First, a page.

You’ll find (slightly) fewer tourists here than at Wat Phra Kaew, but Wat Pho is our personal fave among Bangkok’s biggest temples. In fact, the compound incorporates a host of superlatives: the largest reclining Buddha, the largest collection of Buddha images in Thailand and the country’s earliest centre for public education.
Almost too big for its shelter, the genuinely impressive Reclining Buddha , 46m long and 15m high, illustrates the passing of the Buddha into nirvana (ie the Buddha’s death). The figure is modelled out of plaster around a brick core and finished in gold leaf. Mother-of-pearl inlay ornaments the feet, displaying 108 different auspicious lák·sà·nà (characteristics of a Buddha).
The Buddha images on display in the other four wí·hăhn (sanctuary) are worth a nod. Particularly beautiful are the Phra Chinnarat and Phra Chinnachai Buddhas, both from Sukhothai, in the west and south chapels. The galleries extending between the four chapels feature no less than 394 gilded Buddha images, many of which display Ayuthaya or Sukhothai features. The remains of Rama I are interred in the base of the presiding Buddha image in the bòht .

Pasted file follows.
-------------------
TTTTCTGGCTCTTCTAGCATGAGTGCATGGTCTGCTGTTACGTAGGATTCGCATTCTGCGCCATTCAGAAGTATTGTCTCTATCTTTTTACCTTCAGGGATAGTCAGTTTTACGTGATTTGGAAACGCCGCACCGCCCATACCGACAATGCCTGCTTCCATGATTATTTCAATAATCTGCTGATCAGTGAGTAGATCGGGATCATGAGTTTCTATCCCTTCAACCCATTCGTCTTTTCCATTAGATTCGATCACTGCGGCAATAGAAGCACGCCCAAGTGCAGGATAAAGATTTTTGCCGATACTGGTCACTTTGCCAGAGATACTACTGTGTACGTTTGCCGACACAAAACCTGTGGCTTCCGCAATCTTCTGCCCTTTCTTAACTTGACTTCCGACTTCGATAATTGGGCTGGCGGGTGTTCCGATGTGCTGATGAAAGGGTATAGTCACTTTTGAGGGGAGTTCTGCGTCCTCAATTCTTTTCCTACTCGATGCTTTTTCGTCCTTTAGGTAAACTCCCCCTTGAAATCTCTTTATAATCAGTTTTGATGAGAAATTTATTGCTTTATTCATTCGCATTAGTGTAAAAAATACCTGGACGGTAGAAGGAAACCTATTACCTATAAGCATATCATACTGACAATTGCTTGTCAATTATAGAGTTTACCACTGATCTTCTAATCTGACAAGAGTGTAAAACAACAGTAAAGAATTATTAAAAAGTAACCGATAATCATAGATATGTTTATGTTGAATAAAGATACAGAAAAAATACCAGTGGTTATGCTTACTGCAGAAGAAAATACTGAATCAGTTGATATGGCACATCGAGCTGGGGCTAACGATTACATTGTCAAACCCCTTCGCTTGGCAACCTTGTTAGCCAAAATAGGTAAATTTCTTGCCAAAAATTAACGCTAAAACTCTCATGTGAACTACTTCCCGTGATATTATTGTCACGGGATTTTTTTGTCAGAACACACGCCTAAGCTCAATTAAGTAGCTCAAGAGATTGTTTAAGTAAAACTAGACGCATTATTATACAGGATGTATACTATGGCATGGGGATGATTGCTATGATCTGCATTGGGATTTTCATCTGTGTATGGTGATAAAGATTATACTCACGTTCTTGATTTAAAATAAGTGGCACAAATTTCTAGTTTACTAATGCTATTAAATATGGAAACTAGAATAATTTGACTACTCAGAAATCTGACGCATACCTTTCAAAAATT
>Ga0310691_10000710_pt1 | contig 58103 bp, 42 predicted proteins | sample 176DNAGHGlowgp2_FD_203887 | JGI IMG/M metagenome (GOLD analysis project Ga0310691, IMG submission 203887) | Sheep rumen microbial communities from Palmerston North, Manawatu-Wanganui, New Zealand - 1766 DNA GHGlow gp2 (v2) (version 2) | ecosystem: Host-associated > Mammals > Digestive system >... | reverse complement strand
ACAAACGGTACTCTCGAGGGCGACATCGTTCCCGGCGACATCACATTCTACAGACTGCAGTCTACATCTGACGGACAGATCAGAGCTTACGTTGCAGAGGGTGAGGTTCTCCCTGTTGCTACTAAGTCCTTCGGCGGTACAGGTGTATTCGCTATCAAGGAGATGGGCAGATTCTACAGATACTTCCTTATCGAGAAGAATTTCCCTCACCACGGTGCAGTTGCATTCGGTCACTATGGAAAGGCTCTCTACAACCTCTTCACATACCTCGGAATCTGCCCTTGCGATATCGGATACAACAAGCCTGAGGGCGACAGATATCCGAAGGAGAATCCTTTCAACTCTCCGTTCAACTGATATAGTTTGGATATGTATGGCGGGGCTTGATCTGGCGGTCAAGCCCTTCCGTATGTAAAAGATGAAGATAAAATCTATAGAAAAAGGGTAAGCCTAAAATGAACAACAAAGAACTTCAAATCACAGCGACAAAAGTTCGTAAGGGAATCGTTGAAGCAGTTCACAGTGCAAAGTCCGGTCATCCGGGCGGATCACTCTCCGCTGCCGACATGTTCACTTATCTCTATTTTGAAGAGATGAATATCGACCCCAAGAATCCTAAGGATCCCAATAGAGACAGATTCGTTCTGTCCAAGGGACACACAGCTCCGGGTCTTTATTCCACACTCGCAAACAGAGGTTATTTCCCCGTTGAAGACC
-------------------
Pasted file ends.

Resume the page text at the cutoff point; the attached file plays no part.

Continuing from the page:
Wat Pho is also the national headquarters for the teaching and preservation of traditional Thai medicine, including Thai massage, a mandate legislated by Rama III when the tradition was in danger of extinction. The famous massage school has two massage pavilions located within the temple area and additional rooms within the training facility outside the temple. Nearby stone inscriptions showing yoga and massage techniques still remain in the temple grounds, serving their original purpose as visual aids.
The rambling grounds of Wat Pho cover 8 hectares, with the major tourist sites occupying the northern side of Th Chetuphon and the monastic facilities found on the southern side.